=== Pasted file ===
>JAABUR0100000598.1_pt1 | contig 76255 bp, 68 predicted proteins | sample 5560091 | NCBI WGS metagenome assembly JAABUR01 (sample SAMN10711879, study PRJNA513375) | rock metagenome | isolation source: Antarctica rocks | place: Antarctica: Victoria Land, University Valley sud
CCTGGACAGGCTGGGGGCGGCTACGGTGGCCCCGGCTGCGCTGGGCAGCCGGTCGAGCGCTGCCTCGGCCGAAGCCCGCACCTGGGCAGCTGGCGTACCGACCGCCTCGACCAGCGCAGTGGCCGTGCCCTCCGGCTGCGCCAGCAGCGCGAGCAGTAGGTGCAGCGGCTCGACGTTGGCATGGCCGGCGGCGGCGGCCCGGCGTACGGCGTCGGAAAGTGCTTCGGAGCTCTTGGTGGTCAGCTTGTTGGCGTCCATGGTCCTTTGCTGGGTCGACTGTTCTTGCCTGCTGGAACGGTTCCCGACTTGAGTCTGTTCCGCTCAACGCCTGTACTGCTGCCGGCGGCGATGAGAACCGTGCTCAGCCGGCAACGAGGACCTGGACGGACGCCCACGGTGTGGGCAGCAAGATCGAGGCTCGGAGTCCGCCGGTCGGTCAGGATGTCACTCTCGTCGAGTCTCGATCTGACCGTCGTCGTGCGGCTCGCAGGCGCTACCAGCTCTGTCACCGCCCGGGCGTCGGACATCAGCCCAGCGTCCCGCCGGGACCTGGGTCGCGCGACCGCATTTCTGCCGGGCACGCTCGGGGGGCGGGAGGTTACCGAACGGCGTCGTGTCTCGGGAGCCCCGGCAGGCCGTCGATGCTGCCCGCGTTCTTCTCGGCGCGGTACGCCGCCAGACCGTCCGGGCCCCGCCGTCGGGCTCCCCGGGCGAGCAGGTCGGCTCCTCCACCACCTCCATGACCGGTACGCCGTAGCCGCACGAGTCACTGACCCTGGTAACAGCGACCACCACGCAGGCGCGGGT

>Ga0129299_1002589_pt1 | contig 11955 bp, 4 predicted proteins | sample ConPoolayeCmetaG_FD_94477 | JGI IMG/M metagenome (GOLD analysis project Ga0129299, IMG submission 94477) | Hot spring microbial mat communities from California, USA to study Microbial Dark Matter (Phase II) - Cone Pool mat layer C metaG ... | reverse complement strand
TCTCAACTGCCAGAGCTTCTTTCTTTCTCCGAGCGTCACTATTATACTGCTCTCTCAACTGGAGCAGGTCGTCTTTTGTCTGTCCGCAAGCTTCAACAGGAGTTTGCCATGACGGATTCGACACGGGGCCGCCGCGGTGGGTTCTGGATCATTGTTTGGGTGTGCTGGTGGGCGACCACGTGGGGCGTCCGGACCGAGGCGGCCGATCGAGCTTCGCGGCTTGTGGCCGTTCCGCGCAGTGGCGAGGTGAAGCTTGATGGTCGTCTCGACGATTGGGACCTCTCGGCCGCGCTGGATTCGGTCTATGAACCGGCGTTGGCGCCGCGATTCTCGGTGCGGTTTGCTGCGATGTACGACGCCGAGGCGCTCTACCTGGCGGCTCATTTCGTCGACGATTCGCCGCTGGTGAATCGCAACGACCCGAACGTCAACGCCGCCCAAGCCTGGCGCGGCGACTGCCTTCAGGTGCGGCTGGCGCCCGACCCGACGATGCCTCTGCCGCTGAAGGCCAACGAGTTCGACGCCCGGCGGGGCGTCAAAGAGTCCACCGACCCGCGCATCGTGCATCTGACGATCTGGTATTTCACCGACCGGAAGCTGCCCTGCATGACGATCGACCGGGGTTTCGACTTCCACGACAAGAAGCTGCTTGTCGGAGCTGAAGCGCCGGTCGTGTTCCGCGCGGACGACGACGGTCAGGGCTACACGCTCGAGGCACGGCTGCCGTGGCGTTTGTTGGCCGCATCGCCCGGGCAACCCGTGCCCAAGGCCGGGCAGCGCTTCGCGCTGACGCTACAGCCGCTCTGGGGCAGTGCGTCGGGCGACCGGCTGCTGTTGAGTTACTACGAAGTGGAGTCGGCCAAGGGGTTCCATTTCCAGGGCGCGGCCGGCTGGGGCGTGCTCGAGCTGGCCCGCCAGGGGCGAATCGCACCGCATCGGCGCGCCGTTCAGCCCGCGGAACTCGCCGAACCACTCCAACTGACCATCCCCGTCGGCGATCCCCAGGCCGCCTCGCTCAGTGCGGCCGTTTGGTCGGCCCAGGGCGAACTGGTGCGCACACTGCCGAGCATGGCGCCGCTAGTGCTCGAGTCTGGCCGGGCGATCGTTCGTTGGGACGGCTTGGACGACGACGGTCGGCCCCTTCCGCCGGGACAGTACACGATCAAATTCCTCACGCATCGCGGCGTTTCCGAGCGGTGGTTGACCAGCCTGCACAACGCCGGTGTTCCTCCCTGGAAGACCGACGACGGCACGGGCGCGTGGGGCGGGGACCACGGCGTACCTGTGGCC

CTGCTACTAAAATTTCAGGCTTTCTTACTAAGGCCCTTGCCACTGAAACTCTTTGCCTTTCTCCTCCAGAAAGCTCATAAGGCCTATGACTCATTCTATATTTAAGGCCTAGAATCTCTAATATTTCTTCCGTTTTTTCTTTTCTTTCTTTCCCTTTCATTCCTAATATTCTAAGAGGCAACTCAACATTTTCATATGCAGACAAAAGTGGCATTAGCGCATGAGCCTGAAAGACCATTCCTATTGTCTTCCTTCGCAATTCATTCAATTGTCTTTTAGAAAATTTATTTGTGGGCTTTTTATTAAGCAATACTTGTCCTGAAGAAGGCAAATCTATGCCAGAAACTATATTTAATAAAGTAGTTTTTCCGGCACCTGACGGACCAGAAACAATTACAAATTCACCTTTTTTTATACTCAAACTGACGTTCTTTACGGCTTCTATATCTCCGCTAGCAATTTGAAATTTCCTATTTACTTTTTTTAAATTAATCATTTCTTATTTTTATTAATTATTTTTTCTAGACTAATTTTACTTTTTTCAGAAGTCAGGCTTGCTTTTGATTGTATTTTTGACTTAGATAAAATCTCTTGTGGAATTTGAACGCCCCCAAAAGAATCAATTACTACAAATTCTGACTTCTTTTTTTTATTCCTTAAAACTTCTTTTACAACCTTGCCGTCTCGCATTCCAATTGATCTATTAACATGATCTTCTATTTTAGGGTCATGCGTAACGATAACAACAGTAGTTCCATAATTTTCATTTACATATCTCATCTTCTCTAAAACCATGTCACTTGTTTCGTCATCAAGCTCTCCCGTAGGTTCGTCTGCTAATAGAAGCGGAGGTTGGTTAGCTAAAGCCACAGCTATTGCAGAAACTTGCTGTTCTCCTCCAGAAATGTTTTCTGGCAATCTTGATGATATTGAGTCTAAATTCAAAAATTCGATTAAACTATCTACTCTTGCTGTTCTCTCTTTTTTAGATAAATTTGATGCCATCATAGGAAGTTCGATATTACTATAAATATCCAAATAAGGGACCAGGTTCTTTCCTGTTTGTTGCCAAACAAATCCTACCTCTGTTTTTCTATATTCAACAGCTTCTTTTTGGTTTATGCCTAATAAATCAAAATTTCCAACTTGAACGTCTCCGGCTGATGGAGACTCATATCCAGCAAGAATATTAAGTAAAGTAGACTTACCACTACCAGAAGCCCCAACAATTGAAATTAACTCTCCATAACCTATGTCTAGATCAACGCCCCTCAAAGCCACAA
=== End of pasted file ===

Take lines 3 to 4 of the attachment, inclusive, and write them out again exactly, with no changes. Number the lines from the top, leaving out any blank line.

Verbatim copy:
>Ga0129299_1002589_pt1 | contig 11955 bp, 4 predicted proteins | sample ConPoolayeCmetaG_FD_94477 | JGI IMG/M metagenome (GOLD analysis project Ga0129299, IMG submission 94477) | Hot spring microbial mat communities from California, USA to study Microbial Dark Matter (Phase II) - Cone Pool mat layer C metaG ... | reverse complement strand
TCTCAACTGCCAGAGCTTCTTTCTTTCTCCGAGCGTCACTATTATACTGCTCTCTCAACTGGAGCAGGTCGTCTTTTGTCTGTCCGCAAGCTTCAACAGGAGTTTGCCATGACGGATTCGACACGGGGCCGCCGCGGTGGGTTCTGGATCATTGTTTGGGTGTGCTGGTGGGCGACCACGTGGGGCGTCCGGACCGAGGCGGCCGATCGAGCTTCGCGGCTTGTGGCCGTTCCGCGCAGTGGCGAGGTGAAGCTTGATGGTCGTCTCGACGATTGGGACCTCTCGGCCGCGCTGGATTCGGTCTATGAACCGGCGTTGGCGCCGCGATTCTCGGTGCGGTTTGCTGCGATGTACGACGCCGAGGCGCTCTACCTGGCGGCTCATTTCGTCGACGATTCGCCGCTGGTGAATCGCAACGACCCGAACGTCAACGCCGCCCAAGCCTGGCGCGGCGACTGCCTTCAGGTGCGGCTGGCGCCCGACCCGACGATGCCTCTGCCGCTGAAGGCCAACGAGTTCGACGCCCGGCGGGGCGTCAAAGAGTCCACCGACCCGCGCATCGTGCATCTGACGATCTGGTATTTCACCGACCGGAAGCTGCCCTGCATGACGATCGACCGGGGTTTCGACTTCCACGACAAGAAGCTGCTTGTCGGAGCTGAAGCGCCGGTCGTGTTCCGCGCGGACGACGACGGTCAGGGCTACACGCTCGAGGCACGGCTGCCGTGGCGTTTGTTGGCCGCATCGCCCGGGCAACCCGTGCCCAAGGCCGGGCAGCGCTTCGCGCTGACGCTACAGCCGCTCTGGGGCAGTGCGTCGGGCGACCGGCTGCTGTTGAGTTACTACGAAGTGGAGTCGGCCAAGGGGTTCCATTTCCAGGGCGCGGCCGGCTGGGGCGTGCTCGAGCTGGCCCGCCAGGGGCGAATCGCACCGCATCGGCGCGCCGTTCAGCCCGCGGAACTCGCCGAACCACTCCAACTGACCATCCCCGTCGGCGATCCCCAGGCCGCCTCGCTCAGTGCGGCCGTTTGGTCGGCCCAGGGCGAACTGGTGCGCACACTGCCGAGCATGGCGCCGCTAGTGCTCGAGTCTGGCCGGGCGATCGTTCGTTGGGACGGCTTGGACGACGACGGTCGGCCCCTTCCGCCGGGACAGTACACGATCAAATTCCTCACGCATCGCGGCGTTTCCGAGCGGTGGTTGACCAGCCTGCACAACGCCGGTGTTCCTCCCTGGAAGACCGACGACGGCACGGGCGCGTGGGGCGGGGACCACGGCGTACCTGTGGCC